|Publication number||US9622778 B2|
|Application number||US 12/250,670|
|Publication date||18 Apr 2017|
|Filing date||14 Oct 2008|
|Priority date||14 Oct 2008|
|Also published as||DE202009019090U1, EP2346419A1, US20100094252, WO2010045169A1|
|Publication number||12250670, 250670, US 9622778 B2, US 9622778B2, US-B2-9622778, US9622778 B2, US9622778B2|
|Inventors||Eric J. Wengreen, John E. Lovins, Randy S. Roles, Robert J. Nehls|
|Original Assignee||Medtronic, Inc.|
|Export Citation||BiBTeX, EndNote, RefMan|
|Patent Citations (17), Non-Patent Citations (3), Referenced by (1), Classifications (8), Legal Events (1)|
|External Links: USPTO, USPTO Assignment, Espacenet|
The use of monitoring equipment to measure various physical parameters of a patient is well known. There is a growing demand for using subcutaneous monitoring devices, which allow doctors to obtain information without a patient being connected to an external machine and/or which may otherwise not be reproducible in office settings. The term subcutaneous generally implies locations within the body of a patient under the skin. For example, an implantable device that includes the ability to monitor a patient's heart beat in order to detect transient symptoms suggesting cardiac arrhythmia would allow doctors to review data over a longer period of time than using external monitoring equipment in a simulated testing situation. However, to successfully implant implantable subcutaneous devices an implantation tool should, for example, ensure that the device is not implanted in muscle, reduce contact between the surgeon and the wound, be used in an office setting to minimize patient discomfort and the need for invasive surgery, have the ability to repeatedly recreate the same size incision site in the patient, and have the ability to implant differently shaped devices.
Further areas of applicability will become apparent from the description provided herein. It should be understood that the description and specific examples are intended for purposes of illustration only and are not intended to limit the scope of the present disclosure.
Exemplary embodiments provide subcutaneous implantation tools and methods of implanting a subcutaneous micro-device using the same. Exemplary embodiments provide subcutaneous implantation tools including a syringe body, a dissection body, and a delivery assembly. The syringe body may have a substantially circular hollow bore extending along a longitudinal axis but is not limited to this shape. The dissection body may be attached at a distal end of the syringe body having a substantially non-circular hollow bore extending along the longitudinal axis and configured to receive a subcutaneous implantation micro-device. Further the delivery assembly may include a plunger fitting within at least a portion of the syringe body bore and a first end piece attached to a distal end of the plunger, where the plunger includes first and second portions. The first portion may have a substantially circular body, but is not limited to this shape, and the second portion may attach to a distal end of the first portion where the second portion is narrower than the first portion. The subcutaneous implantation tools may also include a fluid reservoir, a spring, a motion limiting assembly, and/or a micro-device.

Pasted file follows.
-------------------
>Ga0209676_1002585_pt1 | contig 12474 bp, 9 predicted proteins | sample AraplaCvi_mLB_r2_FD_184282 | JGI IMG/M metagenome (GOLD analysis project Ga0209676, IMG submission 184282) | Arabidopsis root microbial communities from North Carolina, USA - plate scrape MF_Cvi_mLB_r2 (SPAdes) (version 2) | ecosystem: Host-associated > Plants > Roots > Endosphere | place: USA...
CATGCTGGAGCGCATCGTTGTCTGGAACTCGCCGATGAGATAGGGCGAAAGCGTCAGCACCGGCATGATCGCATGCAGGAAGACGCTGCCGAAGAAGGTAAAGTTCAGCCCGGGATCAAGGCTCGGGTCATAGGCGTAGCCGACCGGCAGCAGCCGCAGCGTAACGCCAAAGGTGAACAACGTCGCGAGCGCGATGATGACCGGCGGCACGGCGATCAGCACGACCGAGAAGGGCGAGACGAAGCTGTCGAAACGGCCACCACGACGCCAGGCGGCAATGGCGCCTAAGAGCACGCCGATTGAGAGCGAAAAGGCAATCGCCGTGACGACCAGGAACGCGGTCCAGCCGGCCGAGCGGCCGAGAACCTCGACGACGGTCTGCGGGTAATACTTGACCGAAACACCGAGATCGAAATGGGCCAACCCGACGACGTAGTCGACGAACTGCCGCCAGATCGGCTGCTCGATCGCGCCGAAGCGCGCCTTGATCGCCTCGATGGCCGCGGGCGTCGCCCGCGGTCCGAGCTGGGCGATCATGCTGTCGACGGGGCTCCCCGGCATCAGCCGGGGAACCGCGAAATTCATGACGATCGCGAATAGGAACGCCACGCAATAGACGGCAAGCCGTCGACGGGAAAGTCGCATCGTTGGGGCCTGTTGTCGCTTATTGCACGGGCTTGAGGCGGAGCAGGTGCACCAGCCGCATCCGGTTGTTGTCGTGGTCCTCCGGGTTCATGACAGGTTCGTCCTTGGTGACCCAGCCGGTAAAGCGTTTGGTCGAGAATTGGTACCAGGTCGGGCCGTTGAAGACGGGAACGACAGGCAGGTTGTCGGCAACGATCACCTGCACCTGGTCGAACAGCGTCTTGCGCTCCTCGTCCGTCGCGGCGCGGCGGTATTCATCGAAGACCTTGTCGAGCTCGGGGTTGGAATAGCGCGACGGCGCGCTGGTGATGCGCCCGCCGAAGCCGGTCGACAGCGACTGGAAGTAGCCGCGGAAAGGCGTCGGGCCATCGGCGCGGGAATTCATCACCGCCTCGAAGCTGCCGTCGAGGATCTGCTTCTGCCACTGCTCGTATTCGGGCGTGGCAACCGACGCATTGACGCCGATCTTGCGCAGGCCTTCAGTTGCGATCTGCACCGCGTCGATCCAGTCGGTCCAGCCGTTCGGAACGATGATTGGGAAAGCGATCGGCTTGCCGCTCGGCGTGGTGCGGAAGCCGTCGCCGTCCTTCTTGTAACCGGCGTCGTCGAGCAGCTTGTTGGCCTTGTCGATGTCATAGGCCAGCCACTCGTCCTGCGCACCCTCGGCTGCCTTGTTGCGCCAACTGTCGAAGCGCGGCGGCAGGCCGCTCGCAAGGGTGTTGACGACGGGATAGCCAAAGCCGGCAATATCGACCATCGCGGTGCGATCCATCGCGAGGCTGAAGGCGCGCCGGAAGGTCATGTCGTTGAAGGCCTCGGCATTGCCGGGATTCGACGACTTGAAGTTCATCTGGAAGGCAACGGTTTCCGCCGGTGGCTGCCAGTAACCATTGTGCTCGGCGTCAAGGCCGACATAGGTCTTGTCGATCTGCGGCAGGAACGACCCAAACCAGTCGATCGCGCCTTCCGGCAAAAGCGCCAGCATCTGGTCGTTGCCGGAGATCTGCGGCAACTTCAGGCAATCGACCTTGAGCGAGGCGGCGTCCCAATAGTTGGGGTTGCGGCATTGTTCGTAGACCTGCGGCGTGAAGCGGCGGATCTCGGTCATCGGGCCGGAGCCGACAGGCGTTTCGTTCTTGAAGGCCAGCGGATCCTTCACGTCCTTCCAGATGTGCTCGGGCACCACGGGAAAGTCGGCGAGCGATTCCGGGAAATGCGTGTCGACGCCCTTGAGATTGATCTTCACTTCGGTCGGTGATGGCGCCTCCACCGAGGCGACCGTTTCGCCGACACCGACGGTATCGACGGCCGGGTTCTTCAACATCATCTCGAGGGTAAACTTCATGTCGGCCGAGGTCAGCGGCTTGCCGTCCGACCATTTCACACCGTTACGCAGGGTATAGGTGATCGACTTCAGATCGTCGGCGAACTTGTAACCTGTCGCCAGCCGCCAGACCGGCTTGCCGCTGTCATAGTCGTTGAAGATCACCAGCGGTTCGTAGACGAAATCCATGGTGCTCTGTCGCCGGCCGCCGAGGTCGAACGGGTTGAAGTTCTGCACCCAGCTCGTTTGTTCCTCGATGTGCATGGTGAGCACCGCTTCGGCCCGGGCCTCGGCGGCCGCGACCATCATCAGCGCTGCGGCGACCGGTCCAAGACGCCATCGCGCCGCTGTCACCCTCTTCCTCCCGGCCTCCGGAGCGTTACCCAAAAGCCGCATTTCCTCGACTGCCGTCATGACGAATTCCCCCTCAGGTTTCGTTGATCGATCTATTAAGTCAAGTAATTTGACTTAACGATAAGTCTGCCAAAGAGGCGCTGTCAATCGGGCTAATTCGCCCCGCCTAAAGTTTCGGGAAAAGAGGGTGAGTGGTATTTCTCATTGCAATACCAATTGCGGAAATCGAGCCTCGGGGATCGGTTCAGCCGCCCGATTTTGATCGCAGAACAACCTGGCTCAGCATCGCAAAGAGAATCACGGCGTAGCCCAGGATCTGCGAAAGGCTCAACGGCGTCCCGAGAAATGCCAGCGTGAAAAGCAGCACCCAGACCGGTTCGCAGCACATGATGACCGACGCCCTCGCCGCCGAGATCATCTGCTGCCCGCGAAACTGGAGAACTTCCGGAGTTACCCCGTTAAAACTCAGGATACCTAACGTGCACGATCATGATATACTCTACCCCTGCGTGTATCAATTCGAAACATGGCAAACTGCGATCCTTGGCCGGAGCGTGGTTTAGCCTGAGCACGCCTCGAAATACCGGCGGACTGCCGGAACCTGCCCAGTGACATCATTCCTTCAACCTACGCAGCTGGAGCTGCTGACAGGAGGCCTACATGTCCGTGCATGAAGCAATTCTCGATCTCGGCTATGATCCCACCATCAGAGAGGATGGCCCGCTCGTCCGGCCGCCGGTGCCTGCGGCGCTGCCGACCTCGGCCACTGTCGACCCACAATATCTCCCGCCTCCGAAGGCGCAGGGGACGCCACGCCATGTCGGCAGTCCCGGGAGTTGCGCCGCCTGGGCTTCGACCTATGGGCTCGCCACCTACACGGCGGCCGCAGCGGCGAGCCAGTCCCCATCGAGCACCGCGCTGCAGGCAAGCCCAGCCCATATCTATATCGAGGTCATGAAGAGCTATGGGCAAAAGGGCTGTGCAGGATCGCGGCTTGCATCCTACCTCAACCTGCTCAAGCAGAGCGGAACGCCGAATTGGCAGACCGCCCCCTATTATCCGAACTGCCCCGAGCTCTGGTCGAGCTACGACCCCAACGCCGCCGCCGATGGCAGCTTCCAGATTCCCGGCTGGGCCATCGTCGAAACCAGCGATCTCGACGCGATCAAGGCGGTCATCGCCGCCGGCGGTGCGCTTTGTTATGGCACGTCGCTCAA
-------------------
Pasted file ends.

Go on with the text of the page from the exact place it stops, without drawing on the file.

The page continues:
Additional embodiments provide methods of implanting a subcutaneous micro-device, including inserting the dissection body of the tool described by the embodiments of the tool into an implantation site, where the dissection body includes a micro-device, and delivering the micro-device.
Exemplary embodiments will be more clearly understood from the following detailed description taken in conjunction with the accompanying drawings.
Various exemplary embodiments will now be described more fully with reference to the accompanying drawings in which some exemplary embodiments are illustrated. In the drawings, the thicknesses of layers and regions may be exaggerated for clarity.
Accordingly, while exemplary embodiments are capable of various modifications and alternative forms, embodiments thereof are shown by way of example in the drawings and will herein be described in detail. It should be understood, however, that there is no intent to limit exemplary embodiments to the particular forms disclosed, but on the contrary, exemplary embodiments are to cover all modifications, equivalents, and alternatives falling within the scope of the invention. Like numbers refer to like elements throughout the description of the figures.
It will be understood that, although the terms first, second, etc. may be used herein to describe various elements, these elements should not be limited by these terms. These terms are only used to distinguish one element from another. For example, a first element could be termed a second element, and, similarly, a second element could be termed a first element, without departing from the scope of exemplary embodiments. As used herein, the term “and/or” includes any and all combinations of one or more of the associated listed items.
It will be understood that when an element is referred to as being “connected” or “coupled” to another element, it can be directly connected or coupled to the other element or intervening elements may be present. In contrast, when an element is referred to as being “directly connected” or “directly coupled” to another element, there are no intervening elements present. Other words used to describe the relationship between elements should be interpreted in a like fashion (e.g., “between” versus “directly between,” “adjacent” versus “directly adjacent,” etc.).